Jo Reed: We perhaps get the clearest sense of what it can mean to be Cherokee living off the reservation from the chapter in the book written from the perspective of a white man, Ferris who’s Justine’s father-in-law and refers to her through his narrative as “The Indian.”

Kelli Jo Ford: You see the casual racism, you know? <laughs> Not so casual racism, sometimes, we see that. We see that they've gone to this town that is mostly white. They don't know any other Native people, much less Cherokee people there. They go from the Cherokee Nation living in a Cherokee community and household to a place where Justine's father-in-law refers to her, good-naturedly, he would think, as "That Indian," you know? So, it's a whole different world for them when they leave. But they're always drawn back. They never really leave. Well, I think that's part of the struggle. Do they have roots and where are they is part of the trouble of the book. I think, one of the questions of the book, perhaps.

Jo Reed:  When Reney, Justine’s daughter, is an adult living across the country, she then becomes interested in her Cherokee identity.

Kelli Jo Ford:  Yeah, and I think that's probably a pretty common experience of we get older and only then do we begin to realize some of what we've lost and yearn for reconnection and that's a complicated process, particularly when you're looking at generations of connection and knowledge that have been lost.

Kelli Jo Ford:  You know, my path in terms of where I've lived, follows Reney's early path pretty closely. So, it's something that as an adult, somebody who hasn't lived in the Cherokee Nation-- I'm at-large citizen of my Nation-- I haven't lived there since I was a young girl. Have family there up until just a couple of months ago, my grandmother was still there. But those intermittent visits are-- you're from there, but you're still in some ways, you know, you come-- you're an outsider, too.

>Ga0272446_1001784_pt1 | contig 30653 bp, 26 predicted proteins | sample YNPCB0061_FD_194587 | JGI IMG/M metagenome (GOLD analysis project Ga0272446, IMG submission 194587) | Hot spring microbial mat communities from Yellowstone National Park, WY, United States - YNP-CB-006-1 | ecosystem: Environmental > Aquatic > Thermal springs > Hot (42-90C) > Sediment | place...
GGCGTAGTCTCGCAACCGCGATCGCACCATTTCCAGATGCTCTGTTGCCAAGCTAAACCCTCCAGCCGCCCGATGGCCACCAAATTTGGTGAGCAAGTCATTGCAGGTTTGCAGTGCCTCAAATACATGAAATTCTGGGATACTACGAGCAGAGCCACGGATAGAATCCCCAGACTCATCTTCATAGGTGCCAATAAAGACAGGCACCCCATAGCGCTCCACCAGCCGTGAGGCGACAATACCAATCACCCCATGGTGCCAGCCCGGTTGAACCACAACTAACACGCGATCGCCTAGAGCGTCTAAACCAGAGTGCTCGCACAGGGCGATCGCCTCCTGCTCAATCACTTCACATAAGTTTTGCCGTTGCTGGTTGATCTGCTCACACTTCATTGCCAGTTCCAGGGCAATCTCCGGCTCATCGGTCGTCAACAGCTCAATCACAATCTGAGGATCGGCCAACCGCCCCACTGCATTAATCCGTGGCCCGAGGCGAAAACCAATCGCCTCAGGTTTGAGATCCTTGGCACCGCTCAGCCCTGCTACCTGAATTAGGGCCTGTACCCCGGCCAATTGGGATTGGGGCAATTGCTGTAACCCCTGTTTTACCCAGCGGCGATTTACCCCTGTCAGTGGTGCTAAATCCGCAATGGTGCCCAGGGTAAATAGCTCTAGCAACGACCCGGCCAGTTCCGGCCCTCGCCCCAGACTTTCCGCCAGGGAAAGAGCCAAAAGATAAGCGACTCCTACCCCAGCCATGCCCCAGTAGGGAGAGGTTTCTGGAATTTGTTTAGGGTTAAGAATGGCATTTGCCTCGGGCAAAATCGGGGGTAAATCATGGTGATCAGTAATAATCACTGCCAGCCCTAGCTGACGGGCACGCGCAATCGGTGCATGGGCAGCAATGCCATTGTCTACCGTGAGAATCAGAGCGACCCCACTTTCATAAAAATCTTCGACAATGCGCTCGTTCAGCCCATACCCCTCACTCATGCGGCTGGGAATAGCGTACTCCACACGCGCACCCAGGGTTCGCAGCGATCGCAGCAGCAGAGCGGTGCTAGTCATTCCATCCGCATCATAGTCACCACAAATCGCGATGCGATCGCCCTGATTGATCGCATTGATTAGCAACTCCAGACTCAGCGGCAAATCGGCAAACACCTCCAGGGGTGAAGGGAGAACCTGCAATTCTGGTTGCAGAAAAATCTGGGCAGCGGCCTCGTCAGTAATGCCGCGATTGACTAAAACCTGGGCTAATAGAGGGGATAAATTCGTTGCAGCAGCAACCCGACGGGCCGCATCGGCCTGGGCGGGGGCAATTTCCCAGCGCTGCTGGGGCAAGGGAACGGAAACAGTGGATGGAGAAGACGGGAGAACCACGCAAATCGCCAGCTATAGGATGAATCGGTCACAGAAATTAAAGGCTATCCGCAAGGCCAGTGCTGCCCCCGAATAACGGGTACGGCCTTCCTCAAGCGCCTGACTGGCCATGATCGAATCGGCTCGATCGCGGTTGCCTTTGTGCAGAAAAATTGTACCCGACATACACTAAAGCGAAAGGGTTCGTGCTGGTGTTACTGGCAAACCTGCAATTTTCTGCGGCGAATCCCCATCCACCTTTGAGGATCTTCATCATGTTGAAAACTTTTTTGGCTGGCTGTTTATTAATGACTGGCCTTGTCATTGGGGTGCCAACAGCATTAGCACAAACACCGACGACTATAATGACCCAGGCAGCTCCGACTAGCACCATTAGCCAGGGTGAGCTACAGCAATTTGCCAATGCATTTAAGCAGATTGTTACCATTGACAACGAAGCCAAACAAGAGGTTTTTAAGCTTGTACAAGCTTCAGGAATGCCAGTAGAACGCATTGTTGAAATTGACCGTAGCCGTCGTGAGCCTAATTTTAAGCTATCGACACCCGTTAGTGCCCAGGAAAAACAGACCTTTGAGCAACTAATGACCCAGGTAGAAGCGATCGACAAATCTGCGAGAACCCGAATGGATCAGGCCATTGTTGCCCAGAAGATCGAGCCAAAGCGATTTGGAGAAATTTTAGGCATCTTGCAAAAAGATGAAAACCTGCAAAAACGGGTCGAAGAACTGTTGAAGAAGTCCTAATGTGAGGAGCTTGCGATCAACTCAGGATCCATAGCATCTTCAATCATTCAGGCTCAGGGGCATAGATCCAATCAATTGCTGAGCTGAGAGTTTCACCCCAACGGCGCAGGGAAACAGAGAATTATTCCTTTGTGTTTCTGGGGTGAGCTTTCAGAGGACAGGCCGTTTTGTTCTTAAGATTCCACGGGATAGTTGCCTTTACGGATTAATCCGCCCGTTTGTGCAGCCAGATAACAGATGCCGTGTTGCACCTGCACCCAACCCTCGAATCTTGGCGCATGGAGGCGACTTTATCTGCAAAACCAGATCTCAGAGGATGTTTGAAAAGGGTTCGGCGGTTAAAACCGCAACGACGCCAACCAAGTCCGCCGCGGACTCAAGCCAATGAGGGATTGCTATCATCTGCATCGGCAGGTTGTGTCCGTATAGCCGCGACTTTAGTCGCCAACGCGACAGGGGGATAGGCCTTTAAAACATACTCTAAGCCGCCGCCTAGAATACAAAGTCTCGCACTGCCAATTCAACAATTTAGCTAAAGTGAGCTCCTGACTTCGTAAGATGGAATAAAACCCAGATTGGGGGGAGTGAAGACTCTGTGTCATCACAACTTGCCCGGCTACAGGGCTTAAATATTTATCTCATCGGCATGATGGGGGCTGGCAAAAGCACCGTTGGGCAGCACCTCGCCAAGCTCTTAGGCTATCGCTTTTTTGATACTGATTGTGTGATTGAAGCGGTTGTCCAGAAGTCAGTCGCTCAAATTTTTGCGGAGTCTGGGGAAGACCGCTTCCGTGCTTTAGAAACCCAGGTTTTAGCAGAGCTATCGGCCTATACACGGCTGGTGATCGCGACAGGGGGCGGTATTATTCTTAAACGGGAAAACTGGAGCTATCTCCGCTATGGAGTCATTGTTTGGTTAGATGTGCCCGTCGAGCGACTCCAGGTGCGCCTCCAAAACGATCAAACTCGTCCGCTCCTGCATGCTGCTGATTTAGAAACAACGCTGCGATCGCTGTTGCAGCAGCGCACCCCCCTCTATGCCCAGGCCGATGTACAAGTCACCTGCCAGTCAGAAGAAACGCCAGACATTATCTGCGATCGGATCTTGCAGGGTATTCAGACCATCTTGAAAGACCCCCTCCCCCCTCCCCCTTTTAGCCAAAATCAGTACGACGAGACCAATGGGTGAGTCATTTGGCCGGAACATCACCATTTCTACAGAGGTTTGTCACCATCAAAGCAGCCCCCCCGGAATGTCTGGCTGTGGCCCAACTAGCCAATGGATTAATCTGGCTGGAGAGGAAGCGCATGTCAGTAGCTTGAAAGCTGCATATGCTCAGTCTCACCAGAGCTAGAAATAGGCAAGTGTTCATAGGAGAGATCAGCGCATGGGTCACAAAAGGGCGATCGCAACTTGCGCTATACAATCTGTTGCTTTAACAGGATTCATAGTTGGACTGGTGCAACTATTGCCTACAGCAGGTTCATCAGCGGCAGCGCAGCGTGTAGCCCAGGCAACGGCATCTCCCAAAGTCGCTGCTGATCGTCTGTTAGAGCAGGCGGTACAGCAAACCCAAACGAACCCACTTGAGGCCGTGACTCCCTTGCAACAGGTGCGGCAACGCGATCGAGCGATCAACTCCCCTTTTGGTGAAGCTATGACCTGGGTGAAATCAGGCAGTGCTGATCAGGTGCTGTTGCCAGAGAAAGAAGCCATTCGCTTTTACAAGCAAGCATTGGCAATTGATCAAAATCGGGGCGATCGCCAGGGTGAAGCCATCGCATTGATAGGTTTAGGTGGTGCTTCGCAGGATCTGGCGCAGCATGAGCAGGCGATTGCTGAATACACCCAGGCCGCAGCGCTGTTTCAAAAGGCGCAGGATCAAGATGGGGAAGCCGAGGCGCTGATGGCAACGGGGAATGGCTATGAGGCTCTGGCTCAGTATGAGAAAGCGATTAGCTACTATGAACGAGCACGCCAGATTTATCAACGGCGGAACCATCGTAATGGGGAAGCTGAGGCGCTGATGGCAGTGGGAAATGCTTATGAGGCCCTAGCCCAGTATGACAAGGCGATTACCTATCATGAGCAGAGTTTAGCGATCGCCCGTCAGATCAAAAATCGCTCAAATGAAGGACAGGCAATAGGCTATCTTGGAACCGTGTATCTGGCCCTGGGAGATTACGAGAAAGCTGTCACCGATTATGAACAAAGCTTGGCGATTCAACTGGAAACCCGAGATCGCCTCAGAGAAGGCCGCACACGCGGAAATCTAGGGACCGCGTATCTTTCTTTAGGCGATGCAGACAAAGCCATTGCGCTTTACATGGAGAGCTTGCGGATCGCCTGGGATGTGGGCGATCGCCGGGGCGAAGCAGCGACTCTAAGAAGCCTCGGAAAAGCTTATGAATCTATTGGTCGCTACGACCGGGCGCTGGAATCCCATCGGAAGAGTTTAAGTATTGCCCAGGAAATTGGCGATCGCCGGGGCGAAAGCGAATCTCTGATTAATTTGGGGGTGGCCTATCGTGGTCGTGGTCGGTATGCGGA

Jo Reed:  While Crooked Hallelujah ss a work of fiction and imagination, but the characters have echoes of Ford’s own background and upbringing.

Kelli Jo Ford:  Sure, yeah. When I was a little girl… I don't know my biological father. And I had the tremendous blessing, and now I know, honor, to be raised in a household of generations of Cherokee women. As I mentioned earlier, you know, this book was very much kind of a looking toward home for me. And a celebration of tough women and the trials of motherhood and connection. You know, when I was a little girl, I was in a household with my great grandmother, my grandmother and my young mother. You know, and sometimes one or two of her sisters would be there, or who knows, cousins might be with us, too, living there, or staying there a lot. And I got the experience of sleeping with my great grandma. That was my preferred place to sleep. And so, I think that's very much like the kind of the foundation of the story. Like this group of hard-lovin', sometimes hard-- well, always hard-headed <laughs> women, living close together and struggling to get by. That was very much inspired by me looking back, being a little kid, getting to be surrounded by these really giants in my imagination in terms of their strength and their personalities and their love. So, that's kind of the jumping off point for the story. It is fiction, and the characters are fictive. They get to make their own mistakes and have their own joys. You know, it's definitely not a memoir, but it's definitely influenced by those bonds that I formed early on from living in such close quarters and needing one another so much probably.

Jo Reed: And religion played a big part in Ford’s upbringing as well.

Kelli Jo Ford: Sure.  Yeah.  You know, the church community that I wrote about in “Crooked Hallelujah” is fictionalized as well.  But as a little kid I did grow up in Holiness churches. In some communities Christianity can really coincide with more traditional beliefs and traditions spiritual wise. But for us in the Holiness church we couldn’t go to stomp dances and powwows and things like that because they were worldly which is a term that comes up in the book as well.  But that being said, growing up as a little girl, I didn’t know that I wasn’t getting this other experience. 

Jo Reed: You’ve said you’ve come from a family of storytellers.  Was reading always a central part of what you did?